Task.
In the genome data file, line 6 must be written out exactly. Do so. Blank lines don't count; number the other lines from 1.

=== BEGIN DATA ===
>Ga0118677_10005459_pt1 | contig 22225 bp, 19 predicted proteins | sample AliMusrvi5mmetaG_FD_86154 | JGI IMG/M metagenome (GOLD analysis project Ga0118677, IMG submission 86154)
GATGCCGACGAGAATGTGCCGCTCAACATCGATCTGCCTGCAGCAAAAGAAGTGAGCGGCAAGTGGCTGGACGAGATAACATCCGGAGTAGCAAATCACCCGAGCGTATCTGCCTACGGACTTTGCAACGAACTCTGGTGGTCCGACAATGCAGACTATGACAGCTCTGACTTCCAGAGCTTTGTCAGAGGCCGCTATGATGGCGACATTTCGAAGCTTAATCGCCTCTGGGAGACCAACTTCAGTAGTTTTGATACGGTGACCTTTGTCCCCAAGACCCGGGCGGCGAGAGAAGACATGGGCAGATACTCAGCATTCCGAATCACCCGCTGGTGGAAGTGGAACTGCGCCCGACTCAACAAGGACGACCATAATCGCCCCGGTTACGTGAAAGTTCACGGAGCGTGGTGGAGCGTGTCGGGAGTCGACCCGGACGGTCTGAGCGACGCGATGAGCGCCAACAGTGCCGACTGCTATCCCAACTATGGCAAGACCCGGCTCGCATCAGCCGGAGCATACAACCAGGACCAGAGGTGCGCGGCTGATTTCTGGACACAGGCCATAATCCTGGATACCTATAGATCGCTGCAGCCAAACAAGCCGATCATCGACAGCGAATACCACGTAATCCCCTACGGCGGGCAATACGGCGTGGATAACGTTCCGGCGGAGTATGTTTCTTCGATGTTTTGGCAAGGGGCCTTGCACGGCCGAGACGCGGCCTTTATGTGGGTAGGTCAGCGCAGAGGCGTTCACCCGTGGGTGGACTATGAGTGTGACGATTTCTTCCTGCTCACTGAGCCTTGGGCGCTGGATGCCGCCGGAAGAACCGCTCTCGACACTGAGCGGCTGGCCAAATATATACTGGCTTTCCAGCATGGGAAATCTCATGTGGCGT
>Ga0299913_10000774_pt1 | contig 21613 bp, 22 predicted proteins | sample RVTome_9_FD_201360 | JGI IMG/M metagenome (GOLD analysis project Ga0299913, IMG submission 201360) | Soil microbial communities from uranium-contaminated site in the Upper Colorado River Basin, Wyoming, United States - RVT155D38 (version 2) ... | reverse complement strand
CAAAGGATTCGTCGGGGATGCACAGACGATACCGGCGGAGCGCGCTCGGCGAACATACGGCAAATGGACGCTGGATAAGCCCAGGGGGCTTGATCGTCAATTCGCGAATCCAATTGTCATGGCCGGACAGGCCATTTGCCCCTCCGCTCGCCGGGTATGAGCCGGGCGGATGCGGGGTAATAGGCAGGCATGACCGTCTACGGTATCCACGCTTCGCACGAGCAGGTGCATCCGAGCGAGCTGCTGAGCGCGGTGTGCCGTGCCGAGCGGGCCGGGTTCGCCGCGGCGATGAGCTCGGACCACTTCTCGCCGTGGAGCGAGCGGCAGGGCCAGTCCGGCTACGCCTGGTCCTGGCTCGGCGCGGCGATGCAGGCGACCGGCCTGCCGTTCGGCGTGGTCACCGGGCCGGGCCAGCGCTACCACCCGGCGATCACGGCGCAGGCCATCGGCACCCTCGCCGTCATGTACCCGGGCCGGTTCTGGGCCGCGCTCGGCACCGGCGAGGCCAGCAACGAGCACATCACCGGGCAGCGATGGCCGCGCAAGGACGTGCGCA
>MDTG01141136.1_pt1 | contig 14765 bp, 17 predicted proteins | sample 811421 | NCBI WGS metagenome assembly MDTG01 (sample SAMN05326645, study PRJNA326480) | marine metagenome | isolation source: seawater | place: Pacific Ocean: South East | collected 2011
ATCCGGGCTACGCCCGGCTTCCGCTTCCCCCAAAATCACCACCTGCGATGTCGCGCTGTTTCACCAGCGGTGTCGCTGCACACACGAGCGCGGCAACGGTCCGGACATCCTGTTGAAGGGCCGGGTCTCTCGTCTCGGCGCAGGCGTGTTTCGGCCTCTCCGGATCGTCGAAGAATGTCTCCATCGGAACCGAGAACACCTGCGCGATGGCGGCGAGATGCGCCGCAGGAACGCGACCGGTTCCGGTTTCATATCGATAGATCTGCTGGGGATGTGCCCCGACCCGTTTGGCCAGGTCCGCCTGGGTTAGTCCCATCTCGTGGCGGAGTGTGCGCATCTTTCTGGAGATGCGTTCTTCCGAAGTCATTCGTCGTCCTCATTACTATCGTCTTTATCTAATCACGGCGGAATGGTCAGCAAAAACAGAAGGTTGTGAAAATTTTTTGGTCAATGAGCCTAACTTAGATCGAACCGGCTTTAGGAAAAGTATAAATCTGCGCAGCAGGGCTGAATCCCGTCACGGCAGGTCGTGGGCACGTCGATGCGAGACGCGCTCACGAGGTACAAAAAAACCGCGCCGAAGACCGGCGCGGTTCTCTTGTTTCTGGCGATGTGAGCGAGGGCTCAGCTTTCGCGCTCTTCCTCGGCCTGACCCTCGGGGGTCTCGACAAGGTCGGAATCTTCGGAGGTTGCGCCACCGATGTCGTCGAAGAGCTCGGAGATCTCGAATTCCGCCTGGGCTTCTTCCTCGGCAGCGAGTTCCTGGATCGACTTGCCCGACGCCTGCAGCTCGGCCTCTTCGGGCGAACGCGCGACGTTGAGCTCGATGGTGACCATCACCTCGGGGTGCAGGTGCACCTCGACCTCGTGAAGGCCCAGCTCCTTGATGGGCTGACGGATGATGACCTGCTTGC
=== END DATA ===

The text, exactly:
ATCCGGGCTACGCCCGGCTTCCGCTTCCCCCAAAATCACCACCTGCGATGTCGCGCTGTTTCACCAGCGGTGTCGCTGCACACACGAGCGCGGCAACGGTCCGGACATCCTGTTGAAGGGCCGGGTCTCTCGTCTCGGCGCAGGCGTGTTTCGGCCTCTCCGGATCGTCGAAGAATGTCTCCATCGGAACCGAGAACACCTGCGCGATGGCGGCGAGATGCGCCGCAGGAACGCGACCGGTTCCGGTTTCATATCGATAGATCTGCTGGGGATGTGCCCCGACCCGTTTGGCCAGGTCCGCCTGGGTTAGTCCCATCTCGTGGCGGAGTGTGCGCATCTTTCTGGAGATGCGTTCTTCCGAAGTCATTCGTCGTCCTCATTACTATCGTCTTTATCTAATCACGGCGGAATGGTCAGCAAAAACAGAAGGTTGTGAAAATTTTTTGGTCAATGAGCCTAACTTAGATCGAACCGGCTTTAGGAAAAGTATAAATCTGCGCAGCAGGGCTGAATCCCGTCACGGCAGGTCGTGGGCACGTCGATGCGAGACGCGCTCACGAGGTACAAAAAAACCGCGCCGAAGACCGGCGCGGTTCTCTTGTTTCTGGCGATGTGAGCGAGGGCTCAGCTTTCGCGCTCTTCCTCGGCCTGACCCTCGGGGGTCTCGACAAGGTCGGAATCTTCGGAGGTTGCGCCACCGATGTCGTCGAAGAGCTCGGAGATCTCGAATTCCGCCTGGGCTTCTTCCTCGGCAGCGAGTTCCTGGATCGACTTGCCCGACGCCTGCAGCTCGGCCTCTTCGGGCGAACGCGCGACGTTGAGCTCGATGGTGACCATCACCTCGGGGTGCAGGTGCACCTCGACCTCGTGAAGGCCCAGCTCCTTGATGGGCTGACGGATGATGACCTGCTTGC